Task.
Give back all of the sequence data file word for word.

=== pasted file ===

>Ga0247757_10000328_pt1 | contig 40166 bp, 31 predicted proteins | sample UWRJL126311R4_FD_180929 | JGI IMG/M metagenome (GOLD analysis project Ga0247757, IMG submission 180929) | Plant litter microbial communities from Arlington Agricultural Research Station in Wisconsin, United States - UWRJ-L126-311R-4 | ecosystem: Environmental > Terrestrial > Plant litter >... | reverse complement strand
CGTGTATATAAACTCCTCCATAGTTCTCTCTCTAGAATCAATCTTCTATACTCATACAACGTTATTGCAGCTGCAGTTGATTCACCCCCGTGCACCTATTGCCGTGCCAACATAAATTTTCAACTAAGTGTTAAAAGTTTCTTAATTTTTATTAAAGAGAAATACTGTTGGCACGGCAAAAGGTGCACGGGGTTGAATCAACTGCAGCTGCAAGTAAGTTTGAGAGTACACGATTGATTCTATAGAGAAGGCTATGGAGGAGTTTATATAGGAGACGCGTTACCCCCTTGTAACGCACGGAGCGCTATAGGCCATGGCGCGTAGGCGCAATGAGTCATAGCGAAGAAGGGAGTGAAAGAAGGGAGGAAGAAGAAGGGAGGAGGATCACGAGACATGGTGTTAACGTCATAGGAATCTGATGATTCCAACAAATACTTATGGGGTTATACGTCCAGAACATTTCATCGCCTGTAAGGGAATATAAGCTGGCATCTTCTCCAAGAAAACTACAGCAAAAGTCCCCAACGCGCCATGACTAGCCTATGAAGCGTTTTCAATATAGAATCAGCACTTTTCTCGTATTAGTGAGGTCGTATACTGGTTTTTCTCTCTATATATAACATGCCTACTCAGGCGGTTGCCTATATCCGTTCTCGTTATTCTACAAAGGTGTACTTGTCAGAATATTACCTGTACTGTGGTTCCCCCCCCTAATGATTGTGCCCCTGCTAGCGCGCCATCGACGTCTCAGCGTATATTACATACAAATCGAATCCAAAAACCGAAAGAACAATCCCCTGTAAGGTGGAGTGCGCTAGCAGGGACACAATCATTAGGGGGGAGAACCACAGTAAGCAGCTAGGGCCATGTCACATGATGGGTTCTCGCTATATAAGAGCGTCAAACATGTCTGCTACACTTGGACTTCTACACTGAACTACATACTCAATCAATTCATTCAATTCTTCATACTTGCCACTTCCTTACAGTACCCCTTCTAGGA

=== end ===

>Ga0247757_10000328_pt1 | contig 40166 bp, 31 predicted proteins | sample UWRJL126311R4_FD_180929 | JGI IMG/M metagenome (GOLD analysis project Ga0247757, IMG submission 180929) | Plant litter microbial communities from Arlington Agricultural Research Station in Wisconsin, United States - UWRJ-L126-311R-4 | ecosystem: Environmental > Terrestrial > Plant litter >... | reverse complement strand
CGTGTATATAAACTCCTCCATAGTTCTCTCTCTAGAATCAATCTTCTATACTCATACAACGTTATTGCAGCTGCAGTTGATTCACCCCCGTGCACCTATTGCCGTGCCAACATAAATTTTCAACTAAGTGTTAAAAGTTTCTTAATTTTTATTAAAGAGAAATACTGTTGGCACGGCAAAAGGTGCACGGGGTTGAATCAACTGCAGCTGCAAGTAAGTTTGAGAGTACACGATTGATTCTATAGAGAAGGCTATGGAGGAGTTTATATAGGAGACGCGTTACCCCCTTGTAACGCACGGAGCGCTATAGGCCATGGCGCGTAGGCGCAATGAGTCATAGCGAAGAAGGGAGTGAAAGAAGGGAGGAAGAAGAAGGGAGGAGGATCACGAGACATGGTGTTAACGTCATAGGAATCTGATGATTCCAACAAATACTTATGGGGTTATACGTCCAGAACATTTCATCGCCTGTAAGGGAATATAAGCTGGCATCTTCTCCAAGAAAACTACAGCAAAAGTCCCCAACGCGCCATGACTAGCCTATGAAGCGTTTTCAATATAGAATCAGCACTTTTCTCGTATTAGTGAGGTCGTATACTGGTTTTTCTCTCTATATATAACATGCCTACTCAGGCGGTTGCCTATATCCGTTCTCGTTATTCTACAAAGGTGTACTTGTCAGAATATTACCTGTACTGTGGTTCCCCCCCCTAATGATTGTGCCCCTGCTAGCGCGCCATCGACGTCTCAGCGTATATTACATACAAATCGAATCCAAAAACCGAAAGAACAATCCCCTGTAAGGTGGAGTGCGCTAGCAGGGACACAATCATTAGGGGGGAGAACCACAGTAAGCAGCTAGGGCCATGTCACATGATGGGTTCTCGCTATATAAGAGCGTCAAACATGTCTGCTACACTTGGACTTCTACACTGAACTACATACTCAATCAATTCATTCAATTCTTCATACTTGCCACTTCCTTACAGTACCCCTTCTAGGA